#### Abstract

We study the almost surely asymptotic stability of exact solutions to neutral stochastic pantograph equations (NSPEs), and sufficient conditions are obtained. Based on these sufficient conditions, we show that the backward Euler method (BEM) with variable stepsize can preserve the almost surely asymptotic stability. Numerical examples are demonstrated for illustration.

#### 1. Introduction

The neutral pantograph equation (NPE) plays important roles in mathematical and industrial problems (see [1]). It has been studied by many authors numerically and analytically. We refer to [1–7]. One kind of NPEs reads Taking the environmental disturbances into account, we are led to the following neutral stochastic pantograph equation (NSPE) which is a kind of neutral stochastic delay differential equations (NSDDEs).

Using the continuous semimartingale convergence theorem (cf. [8]), Mao et al. (see [9, 10]) studied the almost surely asymptotic stability of several kinds of NSDDEs. As most NSDDEs cannot be solved explicitly, numerical methods have become essential. Efficient numerical methods for NSDDEs can be found in [11–13]. The stability theory of numerical solutions is one of fundamental research topics in the numerical analysis. The almost surely asymptotic stability of numerical solutions for stochastic differential equations (SDEs) and stochastic functional differential equations (SFDEs) has received much more attention (see [14–19]). Corresponding to the continuous semimartingale convergence theorem (cf. [8]), the discrete semimartingale convergence theorem (cf. [17, 20]) also plays important roles in the almost surely asymptotic stability analysis of numerical solutions for SDEs and SFDEs (see [17–19]). To our best knowledge, no results on the almost surely asymptotic stability of exact and numerical solutions for the NSPE (1.2) can be found. We aim in this paper to study the almost surely asymptotic stability of exact and numerical solutions to NSPEs by using the continuous semimartingale convergence theorem and the discrete semimartingale convergence theorem. We prove that the backward Euler method (BEM) with variable stepsize can preserve the almost surely asymptotic stability under the conditions which guarantee the almost surely asymptotic stability of the exact solution.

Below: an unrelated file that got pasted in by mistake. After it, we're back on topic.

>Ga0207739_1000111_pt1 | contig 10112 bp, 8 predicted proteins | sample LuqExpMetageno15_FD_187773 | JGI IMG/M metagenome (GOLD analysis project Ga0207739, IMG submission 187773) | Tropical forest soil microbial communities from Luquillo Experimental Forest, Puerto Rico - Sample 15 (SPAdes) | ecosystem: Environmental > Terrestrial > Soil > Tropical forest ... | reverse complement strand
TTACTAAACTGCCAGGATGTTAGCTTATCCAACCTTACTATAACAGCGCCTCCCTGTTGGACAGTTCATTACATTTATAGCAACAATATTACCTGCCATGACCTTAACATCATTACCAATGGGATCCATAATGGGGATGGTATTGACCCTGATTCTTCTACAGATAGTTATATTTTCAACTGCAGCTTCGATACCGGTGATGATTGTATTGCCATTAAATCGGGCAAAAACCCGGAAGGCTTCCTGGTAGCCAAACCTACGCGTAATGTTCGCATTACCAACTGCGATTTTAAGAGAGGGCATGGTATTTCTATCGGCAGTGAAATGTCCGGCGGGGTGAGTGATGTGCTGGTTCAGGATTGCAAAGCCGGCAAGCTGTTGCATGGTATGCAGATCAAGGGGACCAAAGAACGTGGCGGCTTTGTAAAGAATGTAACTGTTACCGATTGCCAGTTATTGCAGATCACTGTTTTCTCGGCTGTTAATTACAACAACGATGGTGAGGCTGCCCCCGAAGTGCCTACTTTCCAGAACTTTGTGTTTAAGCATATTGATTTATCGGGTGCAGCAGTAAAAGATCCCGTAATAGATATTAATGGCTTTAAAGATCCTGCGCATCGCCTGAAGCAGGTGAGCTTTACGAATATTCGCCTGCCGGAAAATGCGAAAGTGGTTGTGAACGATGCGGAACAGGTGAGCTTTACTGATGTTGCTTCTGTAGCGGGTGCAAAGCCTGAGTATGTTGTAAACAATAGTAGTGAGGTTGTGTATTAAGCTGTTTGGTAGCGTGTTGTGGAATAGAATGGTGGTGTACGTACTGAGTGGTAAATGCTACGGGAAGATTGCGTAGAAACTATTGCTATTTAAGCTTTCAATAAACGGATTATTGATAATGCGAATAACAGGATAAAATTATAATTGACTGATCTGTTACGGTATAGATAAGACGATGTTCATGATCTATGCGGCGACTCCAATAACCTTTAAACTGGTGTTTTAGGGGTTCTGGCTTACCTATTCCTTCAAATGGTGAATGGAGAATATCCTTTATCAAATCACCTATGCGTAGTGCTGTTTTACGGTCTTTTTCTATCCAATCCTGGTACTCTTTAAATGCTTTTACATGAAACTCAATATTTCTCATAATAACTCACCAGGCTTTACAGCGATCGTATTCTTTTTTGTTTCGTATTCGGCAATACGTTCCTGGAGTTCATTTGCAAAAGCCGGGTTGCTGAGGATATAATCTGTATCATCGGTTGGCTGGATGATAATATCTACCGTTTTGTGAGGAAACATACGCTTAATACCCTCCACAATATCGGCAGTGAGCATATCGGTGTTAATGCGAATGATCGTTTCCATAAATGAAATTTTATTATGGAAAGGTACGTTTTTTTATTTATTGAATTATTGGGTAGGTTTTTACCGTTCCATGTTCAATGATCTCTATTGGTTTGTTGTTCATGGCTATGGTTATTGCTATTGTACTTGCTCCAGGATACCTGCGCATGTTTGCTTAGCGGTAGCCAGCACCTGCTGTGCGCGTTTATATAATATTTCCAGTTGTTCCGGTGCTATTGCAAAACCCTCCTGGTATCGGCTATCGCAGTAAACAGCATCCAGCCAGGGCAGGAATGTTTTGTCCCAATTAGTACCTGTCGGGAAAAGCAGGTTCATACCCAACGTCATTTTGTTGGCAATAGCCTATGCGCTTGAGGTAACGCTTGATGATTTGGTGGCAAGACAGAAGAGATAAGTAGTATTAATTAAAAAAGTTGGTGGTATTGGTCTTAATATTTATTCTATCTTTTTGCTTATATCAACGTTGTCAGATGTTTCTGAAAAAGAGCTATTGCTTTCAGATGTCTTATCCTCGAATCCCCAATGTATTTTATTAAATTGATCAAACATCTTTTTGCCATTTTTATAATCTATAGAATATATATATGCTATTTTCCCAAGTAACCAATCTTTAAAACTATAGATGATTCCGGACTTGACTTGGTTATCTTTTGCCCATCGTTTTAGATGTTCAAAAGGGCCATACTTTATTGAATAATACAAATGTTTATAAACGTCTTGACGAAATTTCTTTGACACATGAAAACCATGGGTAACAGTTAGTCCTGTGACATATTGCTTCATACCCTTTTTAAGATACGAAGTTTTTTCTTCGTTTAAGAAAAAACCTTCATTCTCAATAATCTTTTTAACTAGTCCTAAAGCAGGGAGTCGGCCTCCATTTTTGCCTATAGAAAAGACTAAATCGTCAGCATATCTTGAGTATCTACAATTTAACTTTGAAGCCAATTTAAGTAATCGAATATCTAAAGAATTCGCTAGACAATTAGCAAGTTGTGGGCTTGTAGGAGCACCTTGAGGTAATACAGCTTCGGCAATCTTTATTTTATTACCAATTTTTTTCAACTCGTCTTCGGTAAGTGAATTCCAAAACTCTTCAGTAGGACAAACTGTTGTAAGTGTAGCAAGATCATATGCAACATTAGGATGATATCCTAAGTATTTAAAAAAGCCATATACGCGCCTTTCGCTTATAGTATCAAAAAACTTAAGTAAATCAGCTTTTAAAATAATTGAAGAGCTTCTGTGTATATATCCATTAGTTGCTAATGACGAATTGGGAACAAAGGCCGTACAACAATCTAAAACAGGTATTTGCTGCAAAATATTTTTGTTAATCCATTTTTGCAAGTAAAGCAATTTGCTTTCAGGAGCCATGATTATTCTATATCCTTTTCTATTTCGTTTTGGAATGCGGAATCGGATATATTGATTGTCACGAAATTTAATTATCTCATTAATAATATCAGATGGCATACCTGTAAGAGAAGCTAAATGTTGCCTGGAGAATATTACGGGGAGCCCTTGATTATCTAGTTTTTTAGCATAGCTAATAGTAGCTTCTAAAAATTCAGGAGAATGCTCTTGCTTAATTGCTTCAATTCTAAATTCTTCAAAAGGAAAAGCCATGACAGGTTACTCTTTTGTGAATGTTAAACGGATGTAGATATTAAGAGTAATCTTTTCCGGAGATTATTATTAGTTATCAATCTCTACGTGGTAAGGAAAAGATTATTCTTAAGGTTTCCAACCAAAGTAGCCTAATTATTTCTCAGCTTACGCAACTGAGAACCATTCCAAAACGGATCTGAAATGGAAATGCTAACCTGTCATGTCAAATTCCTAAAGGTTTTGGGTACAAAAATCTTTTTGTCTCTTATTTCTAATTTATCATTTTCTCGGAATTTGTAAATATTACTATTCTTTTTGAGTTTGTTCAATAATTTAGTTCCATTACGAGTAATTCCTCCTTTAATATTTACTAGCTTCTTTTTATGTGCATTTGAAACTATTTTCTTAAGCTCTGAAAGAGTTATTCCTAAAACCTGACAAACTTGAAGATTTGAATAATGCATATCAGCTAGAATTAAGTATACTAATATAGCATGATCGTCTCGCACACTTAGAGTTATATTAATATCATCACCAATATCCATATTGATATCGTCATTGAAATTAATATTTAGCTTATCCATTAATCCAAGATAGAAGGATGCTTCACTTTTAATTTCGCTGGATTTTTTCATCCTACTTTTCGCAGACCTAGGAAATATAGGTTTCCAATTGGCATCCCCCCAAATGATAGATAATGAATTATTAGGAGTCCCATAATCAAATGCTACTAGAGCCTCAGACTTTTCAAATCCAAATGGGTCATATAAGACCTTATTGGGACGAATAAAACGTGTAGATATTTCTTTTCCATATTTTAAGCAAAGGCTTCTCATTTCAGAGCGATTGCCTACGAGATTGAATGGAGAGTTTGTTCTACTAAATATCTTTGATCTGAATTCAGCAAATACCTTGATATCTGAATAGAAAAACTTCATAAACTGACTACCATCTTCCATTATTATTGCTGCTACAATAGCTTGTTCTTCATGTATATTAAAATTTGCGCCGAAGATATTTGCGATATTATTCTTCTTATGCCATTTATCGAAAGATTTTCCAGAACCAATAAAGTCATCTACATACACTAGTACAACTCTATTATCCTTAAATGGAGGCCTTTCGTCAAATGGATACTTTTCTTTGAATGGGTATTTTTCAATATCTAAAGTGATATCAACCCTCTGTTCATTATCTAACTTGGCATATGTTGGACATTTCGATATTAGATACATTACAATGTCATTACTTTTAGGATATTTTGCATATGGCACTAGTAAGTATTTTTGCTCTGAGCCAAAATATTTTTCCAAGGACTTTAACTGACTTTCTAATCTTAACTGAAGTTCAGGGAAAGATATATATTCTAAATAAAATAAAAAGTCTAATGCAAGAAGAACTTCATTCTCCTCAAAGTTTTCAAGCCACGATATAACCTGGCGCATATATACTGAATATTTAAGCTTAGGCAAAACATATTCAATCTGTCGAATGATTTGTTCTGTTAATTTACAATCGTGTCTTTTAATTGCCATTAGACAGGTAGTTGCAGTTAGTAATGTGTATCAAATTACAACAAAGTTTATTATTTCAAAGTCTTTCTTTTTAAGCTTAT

In Section 2, we introduce some necessary notations and elementary theories of NSPEs (1.2). Moreover, we state the discrete semimartingale convergence theorem as a lemma. In Section 3, we study the almost surely asymptotic stability of exact solutions to NSPEs (1.2). Section 4 gives the almost surely asymptotic stability of the backward Euler method with variable stepsize. Numerical experiments are presented in the finial section.

#### 2. Neutral Stochastic Pantograph Equation

Throughout this paper, unless otherwise specified, we use the following notations. Let be a complete probability space with filtration satisfying the usual conditions (i.e., it is right continuous, and contains all -null sets). is a scalar Brownian motion defined on the probability space. denotes the Euclidean norm in . The inner product of in is denoted by or . If is a vector or matrix, its transpose is denoted by . If is a matrix, its trace norm is denoted by . Let denote the family of all -value measurable -adapted processes such that w.p.1. Let denote the family of all -value measurable -adapted processes such that w.p.1.